An unseemly combination of external and domestic factors has raised concern over wheat, rice and sunflower prices in India. The country has little control over the first, save use its goodwill in G-20 and with Russia to either resolve or circumvent the Black Sea blockade, which has once again come into force. A G2G deal with Russia on sunflower is a way out. However, it is in the domestic arena that a different approach is called for.

Russia’s blockade has once again threatened to roil food and edible oil prices. So far, the price increases have been moderate but with El Nino, the prices of wheat, corn and soya (Ukraine’s key exports) could rise in the medium term. Ukraine’s exports are being curbed; its farm output too is below the trend, according to USDA. India could have another spell of sunflower oil inflation, in addition to experiencing moderate rice and wheat inflation, perhaps more on global cues than fundamentals. The USDA observes that Ukraine normally produces a third of the world’s sunflower oil and accounts for nearly half the world’s exports, the top markets being India (31 per cent), EU (30 per cent) and China (15 per cent). Ukraine is estimated to normally account for about 10 per cent of global wheat trade and 15 per cent of corn trade.

The Centre has already turned proactive, fearing the political fallout. It has deployed all policy options: releasing rice and wheat stocks from its godowns, imposing stock limits on wheat, lowering import duty on edible oils and imposing an export ban on both wheat and non-basmati rice. Meanwhile, there is too much ‘speculation’ over rice and wheat availability. In times of crisis, government intervention is necessary. But to assess whether a crisis exists or not, information on output and stocks is crucial. In its absence, it is difficult to say whether the government has come down hard, or not done enough. The stocks situation with FCI looks comfortable for both cereals. FCI has 48 million tonnes (including unmilled paddy of 23 million tonnes) at present, about six million tonnes less than last year, owing to the substitution for wheat in the PDS. This should offset some fears over the paddy crop this time owing to deficient rain in peninsular and eastern States. Curbs on rice exports by way of a minimum export price would have been a better bet than an outright ban. Wheat stocks at 30 million tonnes are above the buffer norm for July at 28 million tonnes. In the case of rice, it is now at double the buffer norm for July. Doubts have, however, been cast over the second advance estimates for both crops for FY23. But the supply crunch or the extent of it is unknown.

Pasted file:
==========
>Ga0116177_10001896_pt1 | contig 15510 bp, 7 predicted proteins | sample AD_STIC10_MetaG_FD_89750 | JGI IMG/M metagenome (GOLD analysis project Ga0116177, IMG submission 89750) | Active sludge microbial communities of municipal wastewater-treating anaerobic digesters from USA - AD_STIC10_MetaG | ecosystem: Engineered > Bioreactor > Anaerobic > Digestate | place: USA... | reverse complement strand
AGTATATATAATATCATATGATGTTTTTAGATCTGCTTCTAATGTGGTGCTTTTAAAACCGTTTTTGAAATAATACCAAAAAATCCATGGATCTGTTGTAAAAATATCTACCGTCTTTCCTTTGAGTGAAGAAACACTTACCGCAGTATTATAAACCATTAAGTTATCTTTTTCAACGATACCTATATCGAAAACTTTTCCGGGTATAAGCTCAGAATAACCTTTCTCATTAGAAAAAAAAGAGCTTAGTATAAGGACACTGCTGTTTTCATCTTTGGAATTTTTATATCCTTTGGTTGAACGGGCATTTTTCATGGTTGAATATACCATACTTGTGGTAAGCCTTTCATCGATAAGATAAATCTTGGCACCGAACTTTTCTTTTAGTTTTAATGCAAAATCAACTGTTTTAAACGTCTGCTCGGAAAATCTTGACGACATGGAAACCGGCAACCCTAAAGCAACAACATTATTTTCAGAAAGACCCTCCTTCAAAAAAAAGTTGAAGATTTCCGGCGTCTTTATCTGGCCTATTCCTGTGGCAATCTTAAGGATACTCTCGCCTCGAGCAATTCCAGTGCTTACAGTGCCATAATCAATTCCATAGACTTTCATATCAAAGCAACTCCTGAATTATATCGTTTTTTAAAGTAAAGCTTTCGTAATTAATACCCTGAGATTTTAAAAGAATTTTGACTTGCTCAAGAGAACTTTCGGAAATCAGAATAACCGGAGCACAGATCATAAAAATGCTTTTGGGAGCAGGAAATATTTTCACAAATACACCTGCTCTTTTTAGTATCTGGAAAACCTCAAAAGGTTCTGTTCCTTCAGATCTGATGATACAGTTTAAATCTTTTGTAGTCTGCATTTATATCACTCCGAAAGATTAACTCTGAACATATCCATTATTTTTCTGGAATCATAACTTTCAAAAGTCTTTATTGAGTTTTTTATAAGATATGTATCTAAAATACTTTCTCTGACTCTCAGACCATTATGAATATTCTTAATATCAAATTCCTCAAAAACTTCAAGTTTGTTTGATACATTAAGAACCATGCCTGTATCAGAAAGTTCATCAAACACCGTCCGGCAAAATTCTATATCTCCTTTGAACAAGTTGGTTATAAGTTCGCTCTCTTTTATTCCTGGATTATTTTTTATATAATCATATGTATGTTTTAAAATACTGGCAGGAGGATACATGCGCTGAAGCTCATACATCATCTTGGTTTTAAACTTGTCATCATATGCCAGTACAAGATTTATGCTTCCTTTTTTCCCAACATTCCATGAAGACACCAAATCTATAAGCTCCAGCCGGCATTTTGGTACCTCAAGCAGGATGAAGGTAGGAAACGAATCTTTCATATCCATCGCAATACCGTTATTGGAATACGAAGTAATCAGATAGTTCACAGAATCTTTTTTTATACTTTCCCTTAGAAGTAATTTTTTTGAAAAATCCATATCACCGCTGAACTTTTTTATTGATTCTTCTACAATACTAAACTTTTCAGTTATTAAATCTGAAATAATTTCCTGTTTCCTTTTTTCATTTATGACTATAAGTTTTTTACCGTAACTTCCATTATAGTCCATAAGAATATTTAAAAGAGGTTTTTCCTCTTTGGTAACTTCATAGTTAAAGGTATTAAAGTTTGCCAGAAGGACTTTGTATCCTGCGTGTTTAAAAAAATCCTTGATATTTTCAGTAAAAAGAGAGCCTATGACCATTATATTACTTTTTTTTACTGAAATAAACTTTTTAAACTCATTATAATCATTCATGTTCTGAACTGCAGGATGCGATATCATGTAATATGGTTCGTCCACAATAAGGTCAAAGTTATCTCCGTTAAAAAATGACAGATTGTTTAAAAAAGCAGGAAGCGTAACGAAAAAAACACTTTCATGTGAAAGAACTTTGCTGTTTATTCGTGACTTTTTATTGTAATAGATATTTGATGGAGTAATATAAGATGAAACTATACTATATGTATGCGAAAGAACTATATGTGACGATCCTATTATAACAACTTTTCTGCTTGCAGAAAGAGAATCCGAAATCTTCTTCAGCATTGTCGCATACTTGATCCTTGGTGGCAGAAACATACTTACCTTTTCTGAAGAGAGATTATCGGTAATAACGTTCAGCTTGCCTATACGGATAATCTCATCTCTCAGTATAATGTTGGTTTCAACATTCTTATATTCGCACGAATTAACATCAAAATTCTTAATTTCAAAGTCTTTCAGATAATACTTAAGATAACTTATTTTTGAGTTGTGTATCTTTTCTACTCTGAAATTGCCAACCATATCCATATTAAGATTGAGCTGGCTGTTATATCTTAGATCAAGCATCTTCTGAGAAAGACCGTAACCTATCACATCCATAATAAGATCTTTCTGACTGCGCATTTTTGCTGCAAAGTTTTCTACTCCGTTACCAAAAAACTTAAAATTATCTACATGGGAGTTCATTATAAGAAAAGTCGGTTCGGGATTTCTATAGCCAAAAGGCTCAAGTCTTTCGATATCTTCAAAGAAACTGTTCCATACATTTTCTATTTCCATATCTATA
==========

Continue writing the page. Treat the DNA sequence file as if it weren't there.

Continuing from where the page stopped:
To avoid exaggerated reactions to any climate or geo-political event, the Centre and States must leave the task of estimating output to independent agencies and use technology, including drones. Research into climate-resistant varieties has to be ramped up.

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